Every time I listen to The Recession or just see Jeezy on TV or in a magazine or whatever it reminds me that he’s the only real rap star we’ve got right now. Wayne stopped trying over a year ago, to the point where I can’t decide whether him mugging it up with Kid Rock at a country awards show is worse because I didn’t even bat an eye or because he mugged it up with Kid Rock at a country awards show. Kanye was always more pop star than rap star but even on that front he’s on a sabbatical. You could maybe argue T.I., who sold out but still really went at it in some places on Paper Trail, but we won’t be seeing his face for a while. After that who’s left? Jay? Nas? Plies and Ross? BET is still trying to pretend like Nelly is famous.

I feel kind of lazy even writing about this video. For one, videos don’t matter anymore, so this doesn’t carry the weight of “Ha” or “Get Ya Hustle On” even though it desperately tries to. I felt this way after the “Put On” video emerged, which did way less than this video does with a song that’s worth way more. Secondly, Jeezy’s not doing anything special in a video that is pure formula (right down to the McCain/Palin masks), so it would be foolish to classify it as anything more than a bullet point as to why The Recession is great and why its existence matters.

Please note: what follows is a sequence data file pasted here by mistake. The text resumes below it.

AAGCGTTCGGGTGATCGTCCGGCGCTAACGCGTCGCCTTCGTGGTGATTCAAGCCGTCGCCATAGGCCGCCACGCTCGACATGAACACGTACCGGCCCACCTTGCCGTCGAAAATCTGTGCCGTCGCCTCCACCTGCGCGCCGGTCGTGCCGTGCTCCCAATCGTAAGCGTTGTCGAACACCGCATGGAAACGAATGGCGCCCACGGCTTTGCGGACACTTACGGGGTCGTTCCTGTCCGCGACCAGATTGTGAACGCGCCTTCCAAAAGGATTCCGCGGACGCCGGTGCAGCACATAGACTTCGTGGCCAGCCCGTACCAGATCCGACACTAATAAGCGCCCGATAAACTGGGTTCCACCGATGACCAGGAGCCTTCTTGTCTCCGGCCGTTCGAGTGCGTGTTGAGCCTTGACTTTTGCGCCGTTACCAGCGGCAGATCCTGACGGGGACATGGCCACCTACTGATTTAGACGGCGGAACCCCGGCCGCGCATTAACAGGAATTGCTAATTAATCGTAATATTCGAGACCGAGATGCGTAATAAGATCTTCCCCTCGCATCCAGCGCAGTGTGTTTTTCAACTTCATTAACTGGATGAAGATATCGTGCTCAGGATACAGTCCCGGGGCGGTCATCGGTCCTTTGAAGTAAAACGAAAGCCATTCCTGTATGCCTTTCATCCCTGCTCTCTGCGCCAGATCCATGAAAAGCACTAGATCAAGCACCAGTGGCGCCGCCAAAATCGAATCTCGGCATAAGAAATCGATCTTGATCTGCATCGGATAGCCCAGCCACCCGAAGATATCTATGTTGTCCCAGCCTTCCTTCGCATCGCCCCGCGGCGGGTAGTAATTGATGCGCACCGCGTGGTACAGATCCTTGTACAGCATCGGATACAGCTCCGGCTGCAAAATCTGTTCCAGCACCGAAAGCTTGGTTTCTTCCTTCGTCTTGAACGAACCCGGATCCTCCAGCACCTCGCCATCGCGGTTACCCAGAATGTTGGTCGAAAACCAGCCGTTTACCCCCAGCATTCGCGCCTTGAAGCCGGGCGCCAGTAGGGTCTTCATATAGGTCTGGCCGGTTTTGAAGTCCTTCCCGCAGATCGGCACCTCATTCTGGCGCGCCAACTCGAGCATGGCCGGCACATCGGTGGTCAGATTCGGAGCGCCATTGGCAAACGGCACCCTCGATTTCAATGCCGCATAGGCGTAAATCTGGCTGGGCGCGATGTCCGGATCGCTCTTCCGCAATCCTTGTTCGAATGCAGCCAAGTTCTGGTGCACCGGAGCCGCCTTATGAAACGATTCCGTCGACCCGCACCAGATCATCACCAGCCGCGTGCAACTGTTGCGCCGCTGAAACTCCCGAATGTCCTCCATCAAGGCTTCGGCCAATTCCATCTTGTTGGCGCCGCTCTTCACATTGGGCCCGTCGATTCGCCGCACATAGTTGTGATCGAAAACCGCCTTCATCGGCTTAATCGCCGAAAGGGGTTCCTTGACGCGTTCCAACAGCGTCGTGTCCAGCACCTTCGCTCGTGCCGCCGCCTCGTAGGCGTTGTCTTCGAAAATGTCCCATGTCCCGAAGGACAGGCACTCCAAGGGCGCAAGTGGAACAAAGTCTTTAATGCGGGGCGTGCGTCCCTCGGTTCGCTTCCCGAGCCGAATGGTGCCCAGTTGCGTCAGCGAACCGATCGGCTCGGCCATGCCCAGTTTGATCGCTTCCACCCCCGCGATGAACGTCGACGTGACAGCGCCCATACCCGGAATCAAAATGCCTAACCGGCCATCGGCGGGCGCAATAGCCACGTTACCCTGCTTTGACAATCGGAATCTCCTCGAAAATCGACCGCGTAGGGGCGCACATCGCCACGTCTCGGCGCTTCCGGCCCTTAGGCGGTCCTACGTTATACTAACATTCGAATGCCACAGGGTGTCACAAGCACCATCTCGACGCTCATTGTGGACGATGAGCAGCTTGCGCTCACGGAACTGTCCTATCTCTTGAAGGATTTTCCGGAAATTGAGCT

Still, it’s intense and moving to see Jeezy rapping this dark, sinister and hopeless song in the middle of a mosh pit. It’s still prescient to see a song called “Crazy World” visualized like this. Even the splices of video showing falling buildings and alligators are artfully done. And for some reason, Jeezy riding around in a Go Kart seems to oddly fit in.

Put simply, Jeezy seems to be the only major rapper that cares, not even about real rap, but about the way a famous rapper should carry himself. There’s no Ross-like fake kingpin shit that is appropriate in song but smothers you elsewhere. There’s none of the shameless genre-hopping that’s makes Jay and Wayne fans embarrassed to own their albums. He doesn’t play the acoustic guitar or have a blog or a freestyle up on YouTube every two hours. He’s humble, smart and judicious. He has the hood on his back but he doesn’t flaunt it, and in the case of “Vacation”, he gives them as much power as they give him. He puts his art out, take it or leave it.

I sense that Jeezy feels like being a rap star is his duty, both to rap and his fans. I sense that he feels like he’s carrying the torch, whereas Wayne and countless others feel like they’re the flame. This is why, to me, he carries himself so gracefully.

And lastly, besides the music being really great, there’s a reason why The Recession is so powerful: Jeezy lets it speak for itself.

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